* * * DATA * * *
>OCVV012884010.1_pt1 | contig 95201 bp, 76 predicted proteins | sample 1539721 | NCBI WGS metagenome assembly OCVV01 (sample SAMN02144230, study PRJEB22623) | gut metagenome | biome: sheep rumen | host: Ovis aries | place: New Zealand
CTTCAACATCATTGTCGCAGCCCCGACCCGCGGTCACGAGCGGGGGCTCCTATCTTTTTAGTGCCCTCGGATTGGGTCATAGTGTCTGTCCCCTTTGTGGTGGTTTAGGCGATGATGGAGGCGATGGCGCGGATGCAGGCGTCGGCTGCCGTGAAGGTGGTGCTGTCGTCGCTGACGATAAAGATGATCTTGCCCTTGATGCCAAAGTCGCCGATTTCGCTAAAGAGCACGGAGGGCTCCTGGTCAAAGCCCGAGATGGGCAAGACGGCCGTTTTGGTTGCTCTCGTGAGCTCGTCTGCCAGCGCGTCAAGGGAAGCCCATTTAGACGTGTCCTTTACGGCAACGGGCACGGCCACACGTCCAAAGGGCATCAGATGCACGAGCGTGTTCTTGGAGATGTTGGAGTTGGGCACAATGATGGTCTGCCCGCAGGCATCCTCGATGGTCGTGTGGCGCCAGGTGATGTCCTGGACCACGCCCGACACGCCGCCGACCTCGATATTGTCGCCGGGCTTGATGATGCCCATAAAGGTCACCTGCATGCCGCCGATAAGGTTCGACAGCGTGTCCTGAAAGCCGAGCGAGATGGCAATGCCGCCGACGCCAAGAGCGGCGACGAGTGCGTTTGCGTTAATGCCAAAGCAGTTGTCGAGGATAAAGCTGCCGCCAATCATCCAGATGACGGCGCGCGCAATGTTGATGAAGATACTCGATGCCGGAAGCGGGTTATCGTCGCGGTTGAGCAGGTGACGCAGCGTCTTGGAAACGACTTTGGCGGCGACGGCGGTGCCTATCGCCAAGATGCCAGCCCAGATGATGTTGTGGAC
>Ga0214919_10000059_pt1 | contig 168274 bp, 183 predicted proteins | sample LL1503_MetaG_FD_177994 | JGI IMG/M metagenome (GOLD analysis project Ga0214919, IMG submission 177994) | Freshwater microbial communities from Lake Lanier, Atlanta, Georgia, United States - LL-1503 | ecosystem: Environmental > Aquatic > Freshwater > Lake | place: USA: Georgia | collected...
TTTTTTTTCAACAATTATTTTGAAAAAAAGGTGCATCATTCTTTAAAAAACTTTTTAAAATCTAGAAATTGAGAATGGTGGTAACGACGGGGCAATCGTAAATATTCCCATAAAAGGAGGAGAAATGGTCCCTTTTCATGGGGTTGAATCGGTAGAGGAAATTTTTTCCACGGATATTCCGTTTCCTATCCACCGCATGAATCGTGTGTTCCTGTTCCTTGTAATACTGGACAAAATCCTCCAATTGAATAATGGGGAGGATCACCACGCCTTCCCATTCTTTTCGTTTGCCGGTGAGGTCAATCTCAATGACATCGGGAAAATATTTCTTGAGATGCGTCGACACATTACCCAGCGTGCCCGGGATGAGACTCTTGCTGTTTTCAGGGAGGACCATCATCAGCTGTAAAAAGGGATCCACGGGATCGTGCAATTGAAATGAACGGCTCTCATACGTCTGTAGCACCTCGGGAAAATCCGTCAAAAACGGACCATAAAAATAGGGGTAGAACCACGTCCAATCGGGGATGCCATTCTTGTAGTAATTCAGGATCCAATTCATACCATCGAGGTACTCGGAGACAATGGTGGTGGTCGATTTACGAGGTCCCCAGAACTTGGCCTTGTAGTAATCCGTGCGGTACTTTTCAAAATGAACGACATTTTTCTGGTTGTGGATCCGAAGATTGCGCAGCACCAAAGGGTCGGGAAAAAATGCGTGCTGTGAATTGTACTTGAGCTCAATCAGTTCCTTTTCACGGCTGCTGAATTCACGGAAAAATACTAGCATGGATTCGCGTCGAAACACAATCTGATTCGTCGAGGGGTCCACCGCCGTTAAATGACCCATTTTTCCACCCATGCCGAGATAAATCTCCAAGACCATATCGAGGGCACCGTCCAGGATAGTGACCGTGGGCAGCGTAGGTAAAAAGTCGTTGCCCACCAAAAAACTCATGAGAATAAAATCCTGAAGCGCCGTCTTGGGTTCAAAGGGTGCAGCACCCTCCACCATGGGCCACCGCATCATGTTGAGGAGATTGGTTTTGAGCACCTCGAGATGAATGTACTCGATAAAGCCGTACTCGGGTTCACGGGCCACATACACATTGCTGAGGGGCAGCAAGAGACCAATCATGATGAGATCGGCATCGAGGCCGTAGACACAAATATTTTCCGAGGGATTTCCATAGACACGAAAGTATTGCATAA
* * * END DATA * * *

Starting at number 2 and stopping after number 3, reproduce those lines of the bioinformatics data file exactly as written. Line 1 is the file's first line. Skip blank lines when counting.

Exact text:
CTTCAACATCATTGTCGCAGCCCCGACCCGCGGTCACGAGCGGGGGCTCCTATCTTTTTAGTGCCCTCGGATTGGGTCATAGTGTCTGTCCCCTTTGTGGTGGTTTAGGCGATGATGGAGGCGATGGCGCGGATGCAGGCGTCGGCTGCCGTGAAGGTGGTGCTGTCGTCGCTGACGATAAAGATGATCTTGCCCTTGATGCCAAAGTCGCCGATTTCGCTAAAGAGCACGGAGGGCTCCTGGTCAAAGCCCGAGATGGGCAAGACGGCCGTTTTGGTTGCTCTCGTGAGCTCGTCTGCCAGCGCGTCAAGGGAAGCCCATTTAGACGTGTCCTTTACGGCAACGGGCACGGCCACACGTCCAAAGGGCATCAGATGCACGAGCGTGTTCTTGGAGATGTTGGAGTTGGGCACAATGATGGTCTGCCCGCAGGCATCCTCGATGGTCGTGTGGCGCCAGGTGATGTCCTGGACCACGCCCGACACGCCGCCGACCTCGATATTGTCGCCGGGCTTGATGATGCCCATAAAGGTCACCTGCATGCCGCCGATAAGGTTCGACAGCGTGTCCTGAAAGCCGAGCGAGATGGCAATGCCGCCGACGCCAAGAGCGGCGACGAGTGCGTTTGCGTTAATGCCAAAGCAGTTGTCGAGGATAAAGCTGCCGCCAATCATCCAGATGACGGCGCGCGCAATGTTGATGAAGATACTCGATGCCGGAAGCGGGTTATCGTCGCGGTTGAGCAGGTGACGCAGCGTCTTGGAAACGACTTTGGCGGCGACGGCGGTGCCTATCGCCAAGATGCCAGCCCAGATGATGTTGTGGAC
>Ga0214919_10000059_pt1 | contig 168274 bp, 183 predicted proteins | sample LL1503_MetaG_FD_177994 | JGI IMG/M metagenome (GOLD analysis project Ga0214919, IMG submission 177994) | Freshwater microbial communities from Lake Lanier, Atlanta, Georgia, United States - LL-1503 | ecosystem: Environmental > Aquatic > Freshwater > Lake | place: USA: Georgia | collected...